Since sweeping power as a populist government in 2004, the UPP has struggled mainly because it’s defter at campaigning than governing; but also due to its anachronistic model of "great man" leadership. Even after a narrow return to power in 2009, the thoughtful remain unconvinced this government can ably position A&B’s economy.
To many, it’s a bereft tax and spend regime. Also, from very early, the UPP has been dodging various bullets of corrupt allegations; but then the rains came... in the form of Wadadli Power Plant!
As things fall apart in the blue tabernacle, the prayer of the faithful is at once an anxious ponder: Can the prime minister and his executive survive ‘Wadadli’?
Something tells me this deal and ordeal may well be the government’s Humpty Dumpty moment! The premonition is driven by striking similarities this drama shares with noticeable features that attended the precipitous endgames of the Golding, Manning and Panday governments.
1. It’s Big & Egregious Enough: Even if new, cost of the plant is at serious odds with its total power wattage capacity. If old and used, malfeasance is tenfold. We are not talking chum change. Close to EC150 million in any economy, especially a small one, is big money. Further, when heavy direct taxing of ordinary citizens funds the treasury, potential misfeasance is likely to be seen as "picking" front pockets instead of back pockets; and therefore is evil magnified.
2. It Involves the Prime Minister’s Office. No one has said the prime minister’s hand is in the cookie jar - yet. Still, as minister directly responsible, the cookie jar seems firmly positioned in his lap. What if, despite the prime minister’s assurance to Cabinet and country, the plant is an old used outfit? What then if the prime minister’s word is at odds with the eventual truth?
Surely governmental paralysis! Though the odd minister goes down the road of perdition, no Caribbean government can survive if the prime minister is directly implicated; and his word turns out false on a major matter of accountability. Caribbean people do not tolerate whiffs of turpitude emanating from that office. They tend to see national pride, respectability, and integrity lodged in the image and office of the prime minister; and rightly so. Just ask Basdeo Panday, Patrick Manning, or Brue Golding.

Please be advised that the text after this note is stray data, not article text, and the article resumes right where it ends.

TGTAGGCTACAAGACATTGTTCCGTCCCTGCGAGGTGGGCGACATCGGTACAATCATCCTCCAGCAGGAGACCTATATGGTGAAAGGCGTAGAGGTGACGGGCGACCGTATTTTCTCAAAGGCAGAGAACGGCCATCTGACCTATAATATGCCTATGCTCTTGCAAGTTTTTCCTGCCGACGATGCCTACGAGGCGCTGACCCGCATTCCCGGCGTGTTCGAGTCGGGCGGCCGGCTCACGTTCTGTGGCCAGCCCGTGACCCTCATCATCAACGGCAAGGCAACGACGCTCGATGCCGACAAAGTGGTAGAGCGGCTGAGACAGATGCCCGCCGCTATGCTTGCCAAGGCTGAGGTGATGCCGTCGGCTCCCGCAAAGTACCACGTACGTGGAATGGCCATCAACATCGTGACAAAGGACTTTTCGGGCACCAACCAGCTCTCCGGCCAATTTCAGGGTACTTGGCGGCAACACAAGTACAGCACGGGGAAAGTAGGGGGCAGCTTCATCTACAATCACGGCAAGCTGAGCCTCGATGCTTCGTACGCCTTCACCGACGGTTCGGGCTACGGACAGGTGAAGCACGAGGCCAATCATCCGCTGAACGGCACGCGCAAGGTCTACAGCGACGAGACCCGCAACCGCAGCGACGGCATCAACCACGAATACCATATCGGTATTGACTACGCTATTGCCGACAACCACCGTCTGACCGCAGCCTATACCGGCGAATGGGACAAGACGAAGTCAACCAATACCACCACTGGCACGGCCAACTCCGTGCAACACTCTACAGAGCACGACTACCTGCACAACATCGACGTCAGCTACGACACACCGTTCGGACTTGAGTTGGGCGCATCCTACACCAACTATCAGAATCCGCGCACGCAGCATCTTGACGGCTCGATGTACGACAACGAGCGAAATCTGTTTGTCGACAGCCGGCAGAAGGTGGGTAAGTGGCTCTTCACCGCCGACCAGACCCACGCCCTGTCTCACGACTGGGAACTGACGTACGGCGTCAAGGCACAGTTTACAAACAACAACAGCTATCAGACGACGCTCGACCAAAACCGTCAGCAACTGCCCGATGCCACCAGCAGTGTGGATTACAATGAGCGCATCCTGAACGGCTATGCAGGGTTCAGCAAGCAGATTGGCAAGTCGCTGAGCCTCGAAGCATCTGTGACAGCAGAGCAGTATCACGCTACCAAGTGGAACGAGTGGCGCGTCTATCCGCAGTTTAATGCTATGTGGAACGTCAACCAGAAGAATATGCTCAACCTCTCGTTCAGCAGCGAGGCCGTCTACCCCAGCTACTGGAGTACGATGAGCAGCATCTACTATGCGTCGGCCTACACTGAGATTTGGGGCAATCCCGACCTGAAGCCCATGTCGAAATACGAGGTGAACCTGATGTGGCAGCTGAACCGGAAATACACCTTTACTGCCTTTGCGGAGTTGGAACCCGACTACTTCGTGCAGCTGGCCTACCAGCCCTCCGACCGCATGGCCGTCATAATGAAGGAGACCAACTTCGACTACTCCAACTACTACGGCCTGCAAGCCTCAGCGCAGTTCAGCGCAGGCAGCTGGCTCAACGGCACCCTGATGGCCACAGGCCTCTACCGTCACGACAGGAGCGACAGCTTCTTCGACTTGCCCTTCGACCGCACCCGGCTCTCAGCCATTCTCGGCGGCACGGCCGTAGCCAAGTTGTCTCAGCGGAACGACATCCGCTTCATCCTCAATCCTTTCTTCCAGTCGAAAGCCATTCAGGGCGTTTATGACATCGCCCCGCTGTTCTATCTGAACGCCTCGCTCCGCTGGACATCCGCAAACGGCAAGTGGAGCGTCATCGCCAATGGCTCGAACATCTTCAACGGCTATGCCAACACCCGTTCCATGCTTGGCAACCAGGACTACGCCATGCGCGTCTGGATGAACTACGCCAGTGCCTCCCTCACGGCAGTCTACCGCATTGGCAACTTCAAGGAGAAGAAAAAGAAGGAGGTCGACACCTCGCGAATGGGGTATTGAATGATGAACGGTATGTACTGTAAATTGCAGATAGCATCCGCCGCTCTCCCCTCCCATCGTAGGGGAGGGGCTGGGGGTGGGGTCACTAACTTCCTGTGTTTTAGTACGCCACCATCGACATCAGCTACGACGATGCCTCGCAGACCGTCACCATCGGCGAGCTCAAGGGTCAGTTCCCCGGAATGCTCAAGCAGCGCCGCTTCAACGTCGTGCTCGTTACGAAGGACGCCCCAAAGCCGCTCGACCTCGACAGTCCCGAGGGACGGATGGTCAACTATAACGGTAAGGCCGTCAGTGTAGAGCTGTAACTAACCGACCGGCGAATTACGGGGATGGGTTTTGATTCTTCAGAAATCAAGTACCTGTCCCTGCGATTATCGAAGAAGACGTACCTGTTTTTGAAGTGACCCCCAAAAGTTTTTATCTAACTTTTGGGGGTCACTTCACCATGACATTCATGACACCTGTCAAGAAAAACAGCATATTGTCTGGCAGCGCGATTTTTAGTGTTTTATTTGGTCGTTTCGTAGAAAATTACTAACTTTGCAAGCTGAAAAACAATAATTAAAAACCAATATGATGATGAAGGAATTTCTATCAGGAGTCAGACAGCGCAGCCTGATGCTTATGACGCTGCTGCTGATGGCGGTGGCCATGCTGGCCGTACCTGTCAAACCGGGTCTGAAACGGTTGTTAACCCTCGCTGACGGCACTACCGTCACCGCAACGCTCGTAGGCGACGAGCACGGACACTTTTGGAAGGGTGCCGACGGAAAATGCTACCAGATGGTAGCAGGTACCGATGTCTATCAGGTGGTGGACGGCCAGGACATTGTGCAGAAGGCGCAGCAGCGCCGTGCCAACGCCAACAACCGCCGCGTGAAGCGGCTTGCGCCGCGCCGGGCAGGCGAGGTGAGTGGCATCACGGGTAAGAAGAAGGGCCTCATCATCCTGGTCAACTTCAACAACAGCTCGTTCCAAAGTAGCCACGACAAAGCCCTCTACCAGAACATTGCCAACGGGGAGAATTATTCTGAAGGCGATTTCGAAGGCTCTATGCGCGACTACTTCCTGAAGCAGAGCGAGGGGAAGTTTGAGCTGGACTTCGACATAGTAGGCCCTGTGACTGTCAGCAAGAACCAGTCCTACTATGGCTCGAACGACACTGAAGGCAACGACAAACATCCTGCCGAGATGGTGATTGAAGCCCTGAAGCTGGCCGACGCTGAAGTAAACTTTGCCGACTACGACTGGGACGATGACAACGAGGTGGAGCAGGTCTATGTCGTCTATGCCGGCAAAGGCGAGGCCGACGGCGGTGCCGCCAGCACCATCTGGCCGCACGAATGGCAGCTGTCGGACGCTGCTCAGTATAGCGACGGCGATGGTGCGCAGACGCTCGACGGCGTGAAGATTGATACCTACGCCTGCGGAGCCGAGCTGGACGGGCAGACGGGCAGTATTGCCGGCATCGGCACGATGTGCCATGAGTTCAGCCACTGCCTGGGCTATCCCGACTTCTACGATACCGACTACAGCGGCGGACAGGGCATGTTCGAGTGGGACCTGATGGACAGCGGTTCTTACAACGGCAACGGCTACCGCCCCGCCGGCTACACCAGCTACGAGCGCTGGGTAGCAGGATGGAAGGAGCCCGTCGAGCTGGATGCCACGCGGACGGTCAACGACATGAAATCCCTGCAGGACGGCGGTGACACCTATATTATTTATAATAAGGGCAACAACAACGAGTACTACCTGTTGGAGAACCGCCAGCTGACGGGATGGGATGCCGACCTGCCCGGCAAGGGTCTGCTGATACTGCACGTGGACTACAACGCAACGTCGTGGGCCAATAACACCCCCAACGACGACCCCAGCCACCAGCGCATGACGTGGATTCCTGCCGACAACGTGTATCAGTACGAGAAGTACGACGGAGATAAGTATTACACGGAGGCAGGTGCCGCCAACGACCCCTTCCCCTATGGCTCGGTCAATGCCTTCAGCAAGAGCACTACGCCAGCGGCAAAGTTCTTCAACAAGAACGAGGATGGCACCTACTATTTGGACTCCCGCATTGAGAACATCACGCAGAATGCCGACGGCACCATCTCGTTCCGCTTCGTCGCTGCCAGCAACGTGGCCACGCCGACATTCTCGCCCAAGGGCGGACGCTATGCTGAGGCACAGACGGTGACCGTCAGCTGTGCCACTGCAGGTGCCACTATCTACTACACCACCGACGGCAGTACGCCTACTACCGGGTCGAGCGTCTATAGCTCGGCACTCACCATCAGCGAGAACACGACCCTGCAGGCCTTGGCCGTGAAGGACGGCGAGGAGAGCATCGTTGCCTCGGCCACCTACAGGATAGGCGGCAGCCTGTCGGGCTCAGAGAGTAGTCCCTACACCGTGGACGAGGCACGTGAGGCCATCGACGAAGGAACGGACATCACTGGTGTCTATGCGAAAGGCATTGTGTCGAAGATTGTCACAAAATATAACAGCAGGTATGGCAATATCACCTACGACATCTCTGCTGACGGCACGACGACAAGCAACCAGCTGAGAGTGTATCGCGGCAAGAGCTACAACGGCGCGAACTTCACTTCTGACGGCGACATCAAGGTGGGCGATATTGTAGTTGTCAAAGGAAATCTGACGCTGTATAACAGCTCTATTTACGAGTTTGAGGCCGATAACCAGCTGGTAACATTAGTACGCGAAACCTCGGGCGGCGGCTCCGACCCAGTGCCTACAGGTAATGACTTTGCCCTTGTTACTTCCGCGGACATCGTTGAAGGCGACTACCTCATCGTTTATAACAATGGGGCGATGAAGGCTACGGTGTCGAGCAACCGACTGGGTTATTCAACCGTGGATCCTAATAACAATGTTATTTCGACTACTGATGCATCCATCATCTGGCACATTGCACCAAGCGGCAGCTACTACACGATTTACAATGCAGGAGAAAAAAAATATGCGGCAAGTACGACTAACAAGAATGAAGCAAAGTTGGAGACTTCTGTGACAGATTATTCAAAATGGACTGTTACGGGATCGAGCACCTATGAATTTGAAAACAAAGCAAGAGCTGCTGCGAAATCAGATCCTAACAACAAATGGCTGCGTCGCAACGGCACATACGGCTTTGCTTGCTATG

3. There’s a "Holy Rogue": No Caribbean prime minister has ever survived a worthy direct public accountability call out by a very senior cabinet colleague. In every verity, Wilmoth Daniel’s ask for a public inquiry into Wadadli is really a request that is an accusation. My guess is, like Rowley in Trinidad, Daniel knows he’s sitting on a "royal flush" (pun intended). Colin Sampson’s absorbing piece Daniel in the Lion’s Den rightly captures various aspects of the intrigue. But while Daniel may well be in the lion’s den, I won’t be surprised if the prime minister and his inner circle aren’t in fact lions trapped in Daniel’s den!
4. There is Quagmire: The prime minister is in an awkward and perhaps compromised position. He must urgently do two things: 1) prove his word to be true that the plant is brand new (which of course he won’t be able to if it’s not); and 2) justify the vast expenditure of US53 Million (and counting) for a 30 mega watts capacity plant (which is extremely difficult given APC fairly recently installed a brand new 51 mega watts capacity plant for US49 million).
From this point on, unless he first does these two seemingly impossible things, any other move he makes is bound to be a mistake. Isn’t that the definition of quagmire? Once trapped, every effort made to extricate oneself only aids faster sinking.
5. There is Corky Rationalizing: The venture safeguards nationalism! Where have we heard that before? Genuine nationalizing won’t need shrouded concealment. Denying basic information to citizens is disempowering; and antithetical to nationalism. On anomalies like this C.S. Lewis says: “those who hurt us for our own good do so without end, for they do it with the approval of their own conscience”! Nationalistic passions have always been useful for hiding agendas.
The secret, Selwyn Ryan suggests, is to learn to read politicians crooked in order to understand them straight! How does one interpret this very costly argument for national ownership while acknowledging said government past up on free transfer of 1st APC plant (Black Pine: 27 mega watts) to APUA as provided for by initial BOOT (build, own, operate, transfer) contract?